Do a quick search for phrases around the death of the sales funnel. There’s article after article opining that the sales/marketing funnel is dead because the buyer’s journey is no longer linear. Makes sense, right? Ok, so let’s abandon the funnel since it’s dead.
No way. You’d have to pry it out of my dead cold hands to get me to abandon the sales funnel.
Why are marketers claiming this? Because all of the articles claiming the funnel is dead are doing so under the premise that the funnel equals the actual buyer’s journey. It doesn’t and never did. The funnel merely represents guard rails for where consumers can go on their buyer’s journey. How they decide to move within it is up to them.
The funnel model also allows us to segment and scale lead management. If you stack up all of the leads in an honest and robust CRM based on where they’re at in the buyer’s journey, it will always resemble a funnel. Today, it’s useful in another way, too – it helps us prioritize marketing and sales resources.
Pre-Internet Brute Force
How do we know that the funnel never represented the actual buyer’s journey? Because pre-Internet, brands were the primary gatekeepers of the content (information) about their products and services. This meant that consumers looking for information in the awareness or interest phase were force-fed lower funnel content or information by sales and marketing people.
Do you recall the “pushy sales person” persona that has been so prevalent over the years? It was that person’s job to force you out of the awareness, interest or desire phase into the action phase whether you wanted to or not. They were also the gatekeepers of the information you were truly seeking in order to naturally move through the buyer’s journey the way you wanted to.
Brands mis-prioritized the amount of time and resources they spent on marketing and sales content, too. The vast majority of resources were spent toward the bottom of the funnel. This just reflected the reality of how marketing and sales operated at the time – using brute force to move consumers to the action phase of the funnel. They were attempting to force consumers to jump the funnel.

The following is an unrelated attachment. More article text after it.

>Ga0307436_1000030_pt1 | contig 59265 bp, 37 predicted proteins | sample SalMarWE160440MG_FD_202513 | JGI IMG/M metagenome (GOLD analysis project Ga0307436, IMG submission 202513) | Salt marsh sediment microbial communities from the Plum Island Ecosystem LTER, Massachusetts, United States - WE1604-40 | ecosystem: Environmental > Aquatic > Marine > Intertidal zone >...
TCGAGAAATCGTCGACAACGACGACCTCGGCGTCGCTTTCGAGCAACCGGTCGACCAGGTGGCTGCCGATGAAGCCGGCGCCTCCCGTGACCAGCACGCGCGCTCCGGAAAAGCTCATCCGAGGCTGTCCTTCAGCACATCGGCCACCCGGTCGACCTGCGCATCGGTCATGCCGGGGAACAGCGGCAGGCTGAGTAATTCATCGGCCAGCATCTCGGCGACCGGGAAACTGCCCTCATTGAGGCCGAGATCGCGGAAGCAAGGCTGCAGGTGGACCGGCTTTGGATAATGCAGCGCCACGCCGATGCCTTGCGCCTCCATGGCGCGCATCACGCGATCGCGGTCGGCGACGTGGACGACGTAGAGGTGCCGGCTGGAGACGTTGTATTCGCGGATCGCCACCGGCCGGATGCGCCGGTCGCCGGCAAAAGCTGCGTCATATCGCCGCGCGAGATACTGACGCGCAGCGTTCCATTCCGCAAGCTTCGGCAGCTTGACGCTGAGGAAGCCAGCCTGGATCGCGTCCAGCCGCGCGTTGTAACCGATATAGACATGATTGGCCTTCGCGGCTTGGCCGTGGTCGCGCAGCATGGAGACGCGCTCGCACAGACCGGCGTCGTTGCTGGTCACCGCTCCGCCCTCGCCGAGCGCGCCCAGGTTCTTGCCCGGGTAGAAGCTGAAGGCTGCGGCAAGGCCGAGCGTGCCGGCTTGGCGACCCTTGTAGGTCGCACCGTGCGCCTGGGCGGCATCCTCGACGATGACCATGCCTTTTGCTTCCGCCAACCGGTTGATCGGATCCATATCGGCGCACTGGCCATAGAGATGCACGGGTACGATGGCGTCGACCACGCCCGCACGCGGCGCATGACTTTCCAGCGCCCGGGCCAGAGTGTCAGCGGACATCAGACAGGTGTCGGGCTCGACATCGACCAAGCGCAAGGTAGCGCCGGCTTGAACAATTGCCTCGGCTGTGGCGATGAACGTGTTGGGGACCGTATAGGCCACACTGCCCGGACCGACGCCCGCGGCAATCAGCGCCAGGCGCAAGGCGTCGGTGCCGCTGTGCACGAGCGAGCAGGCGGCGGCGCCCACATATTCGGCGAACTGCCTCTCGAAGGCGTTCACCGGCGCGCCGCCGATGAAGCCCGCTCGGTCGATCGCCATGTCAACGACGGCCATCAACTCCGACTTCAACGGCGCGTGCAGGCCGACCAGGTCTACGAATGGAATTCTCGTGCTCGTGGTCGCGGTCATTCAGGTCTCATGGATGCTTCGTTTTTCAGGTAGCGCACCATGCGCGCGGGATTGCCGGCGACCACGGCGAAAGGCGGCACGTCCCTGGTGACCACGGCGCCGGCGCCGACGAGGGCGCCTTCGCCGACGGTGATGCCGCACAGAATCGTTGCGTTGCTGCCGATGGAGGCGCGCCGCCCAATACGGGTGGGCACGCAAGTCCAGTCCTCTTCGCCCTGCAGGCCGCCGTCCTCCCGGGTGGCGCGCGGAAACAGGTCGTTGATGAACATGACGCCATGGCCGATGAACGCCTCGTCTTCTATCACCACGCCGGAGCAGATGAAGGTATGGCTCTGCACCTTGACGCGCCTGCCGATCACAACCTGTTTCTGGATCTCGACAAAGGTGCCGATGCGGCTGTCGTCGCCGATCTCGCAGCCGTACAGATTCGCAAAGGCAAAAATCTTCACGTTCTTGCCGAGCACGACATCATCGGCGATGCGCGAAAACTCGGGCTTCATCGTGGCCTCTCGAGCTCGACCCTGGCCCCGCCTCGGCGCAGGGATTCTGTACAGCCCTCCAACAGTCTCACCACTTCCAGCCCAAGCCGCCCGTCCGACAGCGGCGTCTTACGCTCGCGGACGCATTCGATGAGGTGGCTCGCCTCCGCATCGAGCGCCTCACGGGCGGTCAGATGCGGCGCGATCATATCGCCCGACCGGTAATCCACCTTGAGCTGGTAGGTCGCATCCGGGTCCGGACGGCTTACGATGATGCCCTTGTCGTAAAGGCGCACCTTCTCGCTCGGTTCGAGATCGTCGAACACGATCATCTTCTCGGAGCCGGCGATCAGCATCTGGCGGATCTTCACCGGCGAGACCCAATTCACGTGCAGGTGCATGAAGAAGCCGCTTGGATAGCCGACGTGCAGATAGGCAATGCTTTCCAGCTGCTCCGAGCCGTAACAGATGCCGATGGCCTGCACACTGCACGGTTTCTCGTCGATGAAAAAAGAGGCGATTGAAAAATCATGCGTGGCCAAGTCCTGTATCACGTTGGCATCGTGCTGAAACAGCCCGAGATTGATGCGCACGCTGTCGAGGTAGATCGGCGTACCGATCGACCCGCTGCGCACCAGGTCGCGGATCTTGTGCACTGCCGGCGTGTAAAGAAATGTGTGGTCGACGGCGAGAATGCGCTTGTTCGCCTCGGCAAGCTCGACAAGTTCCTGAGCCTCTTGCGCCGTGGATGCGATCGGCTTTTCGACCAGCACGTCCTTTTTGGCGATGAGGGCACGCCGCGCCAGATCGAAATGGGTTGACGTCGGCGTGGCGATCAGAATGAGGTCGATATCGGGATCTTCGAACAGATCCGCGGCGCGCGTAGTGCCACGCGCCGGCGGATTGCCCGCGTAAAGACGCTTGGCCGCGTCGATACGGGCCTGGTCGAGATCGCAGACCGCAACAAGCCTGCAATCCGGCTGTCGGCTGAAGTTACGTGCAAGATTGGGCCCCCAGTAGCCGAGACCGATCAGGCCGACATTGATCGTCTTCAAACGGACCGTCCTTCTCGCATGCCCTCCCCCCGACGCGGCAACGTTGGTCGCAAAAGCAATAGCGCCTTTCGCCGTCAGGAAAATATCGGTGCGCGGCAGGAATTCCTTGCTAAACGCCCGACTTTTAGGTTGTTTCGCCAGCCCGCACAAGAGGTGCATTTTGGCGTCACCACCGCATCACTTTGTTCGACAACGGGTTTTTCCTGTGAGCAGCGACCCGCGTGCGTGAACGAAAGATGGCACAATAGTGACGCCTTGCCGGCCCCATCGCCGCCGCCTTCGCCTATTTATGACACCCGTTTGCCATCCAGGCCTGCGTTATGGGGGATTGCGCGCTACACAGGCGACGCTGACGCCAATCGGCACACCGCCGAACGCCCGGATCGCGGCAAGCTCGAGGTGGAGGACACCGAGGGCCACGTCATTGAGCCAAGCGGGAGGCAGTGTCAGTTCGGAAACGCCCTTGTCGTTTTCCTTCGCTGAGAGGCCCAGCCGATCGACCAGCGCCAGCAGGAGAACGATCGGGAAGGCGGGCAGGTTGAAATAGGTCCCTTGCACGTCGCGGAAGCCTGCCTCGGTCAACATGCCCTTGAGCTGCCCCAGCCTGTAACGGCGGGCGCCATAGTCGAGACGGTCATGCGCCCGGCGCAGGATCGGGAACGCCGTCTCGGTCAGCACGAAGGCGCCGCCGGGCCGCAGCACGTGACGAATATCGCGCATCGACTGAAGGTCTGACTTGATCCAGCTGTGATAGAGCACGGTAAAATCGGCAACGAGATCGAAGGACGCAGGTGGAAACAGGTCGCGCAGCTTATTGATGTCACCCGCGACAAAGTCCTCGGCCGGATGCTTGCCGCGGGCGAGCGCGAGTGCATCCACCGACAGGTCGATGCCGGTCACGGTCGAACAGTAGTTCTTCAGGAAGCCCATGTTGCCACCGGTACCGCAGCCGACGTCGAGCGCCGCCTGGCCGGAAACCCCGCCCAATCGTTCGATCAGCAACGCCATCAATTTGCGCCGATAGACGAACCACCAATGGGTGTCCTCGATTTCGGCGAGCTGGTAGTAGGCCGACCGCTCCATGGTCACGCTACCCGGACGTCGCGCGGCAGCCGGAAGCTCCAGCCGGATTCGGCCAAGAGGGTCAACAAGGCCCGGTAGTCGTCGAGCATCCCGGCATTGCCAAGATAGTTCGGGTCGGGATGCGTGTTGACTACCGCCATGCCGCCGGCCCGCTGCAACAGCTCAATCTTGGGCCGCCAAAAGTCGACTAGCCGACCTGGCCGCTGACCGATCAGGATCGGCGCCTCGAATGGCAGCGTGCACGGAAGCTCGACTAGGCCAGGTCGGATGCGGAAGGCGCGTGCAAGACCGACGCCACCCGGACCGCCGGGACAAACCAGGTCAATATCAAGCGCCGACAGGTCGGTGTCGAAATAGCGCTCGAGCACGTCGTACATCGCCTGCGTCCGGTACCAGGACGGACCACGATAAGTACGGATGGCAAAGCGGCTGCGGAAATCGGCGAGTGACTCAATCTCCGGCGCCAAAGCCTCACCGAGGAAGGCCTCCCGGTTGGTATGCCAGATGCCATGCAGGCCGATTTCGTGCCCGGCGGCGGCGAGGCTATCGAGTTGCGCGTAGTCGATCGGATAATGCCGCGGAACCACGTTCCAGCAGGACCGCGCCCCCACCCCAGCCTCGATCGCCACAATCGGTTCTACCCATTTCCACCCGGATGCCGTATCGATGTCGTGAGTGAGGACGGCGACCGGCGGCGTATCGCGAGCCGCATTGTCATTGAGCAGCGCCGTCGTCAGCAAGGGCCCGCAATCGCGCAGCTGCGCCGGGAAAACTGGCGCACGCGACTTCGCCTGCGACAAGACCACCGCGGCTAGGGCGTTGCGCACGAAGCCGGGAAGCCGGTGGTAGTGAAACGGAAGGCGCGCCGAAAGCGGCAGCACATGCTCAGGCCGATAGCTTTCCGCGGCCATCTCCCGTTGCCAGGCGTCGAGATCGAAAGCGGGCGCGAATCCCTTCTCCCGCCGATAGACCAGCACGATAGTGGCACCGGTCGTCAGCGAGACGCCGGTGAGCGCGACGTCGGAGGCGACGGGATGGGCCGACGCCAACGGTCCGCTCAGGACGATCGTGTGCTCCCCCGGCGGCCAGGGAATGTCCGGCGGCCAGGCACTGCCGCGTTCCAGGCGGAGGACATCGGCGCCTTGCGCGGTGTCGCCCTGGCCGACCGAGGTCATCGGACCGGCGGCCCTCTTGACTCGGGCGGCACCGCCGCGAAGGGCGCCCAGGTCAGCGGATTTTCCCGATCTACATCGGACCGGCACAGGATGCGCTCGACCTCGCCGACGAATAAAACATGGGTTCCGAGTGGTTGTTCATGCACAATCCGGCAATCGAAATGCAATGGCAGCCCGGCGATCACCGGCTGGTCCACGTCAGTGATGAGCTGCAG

Photo from The Native Advertising Manifesto
It’s not just content production that was mis-prioritized, either. So were the resources spent on content distribution. Interruption outbound advertising led the way, pushing mid to bottom funnel content into our faces. In essence, this was tantamount to asking a girl to marry you on the first date.
Brands just assumed that mid to bottom funnel content could also serve the up-funnel needs of consumers. Since there wasn’t hardly any top funnel content, it mostly did. Consumers were forced to rely, almost exclusively, on word of mouth to satisfy their up-funnel information desires.
Content developed and distributed by brands during this time was in disequilibrium with the linear guard rails of the buyer’s journey.
Zero Moment of Truth (ZMOT)
Fast forward to 2011 when Google published its breakthrough study on ZMOT. It figured out that the vast majority of consumers were doing research online before engaging with a brand to make a purchase. According to SiriusDecisions, 70 percent of the buyer’s journey is complete before a consumer engages with a brand.
Photo from Winning the Zero Moment of Truth